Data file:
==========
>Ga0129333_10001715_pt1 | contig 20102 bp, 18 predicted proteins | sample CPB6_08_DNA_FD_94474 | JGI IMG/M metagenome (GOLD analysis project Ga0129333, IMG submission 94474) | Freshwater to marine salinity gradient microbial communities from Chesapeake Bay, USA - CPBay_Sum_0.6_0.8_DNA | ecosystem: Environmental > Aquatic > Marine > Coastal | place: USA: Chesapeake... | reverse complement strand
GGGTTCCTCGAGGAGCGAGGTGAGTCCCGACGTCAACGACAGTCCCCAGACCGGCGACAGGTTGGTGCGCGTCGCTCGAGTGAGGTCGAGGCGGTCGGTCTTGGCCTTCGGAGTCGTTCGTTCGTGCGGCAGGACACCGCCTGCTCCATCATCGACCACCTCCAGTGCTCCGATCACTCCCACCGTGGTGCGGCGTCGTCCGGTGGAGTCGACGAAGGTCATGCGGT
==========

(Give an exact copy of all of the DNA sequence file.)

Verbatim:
>Ga0129333_10001715_pt1 | contig 20102 bp, 18 predicted proteins | sample CPB6_08_DNA_FD_94474 | JGI IMG/M metagenome (GOLD analysis project Ga0129333, IMG submission 94474) | Freshwater to marine salinity gradient microbial communities from Chesapeake Bay, USA - CPBay_Sum_0.6_0.8_DNA | ecosystem: Environmental > Aquatic > Marine > Coastal | place: USA: Chesapeake... | reverse complement strand
GGGTTCCTCGAGGAGCGAGGTGAGTCCCGACGTCAACGACAGTCCCCAGACCGGCGACAGGTTGGTGCGCGTCGCTCGAGTGAGGTCGAGGCGGTCGGTCTTGGCCTTCGGAGTCGTTCGTTCGTGCGGCAGGACACCGCCTGCTCCATCATCGACCACCTCCAGTGCTCCGATCACTCCCACCGTGGTGCGGCGTCGTCCGGTGGAGTCGACGAAGGTCATGCGGT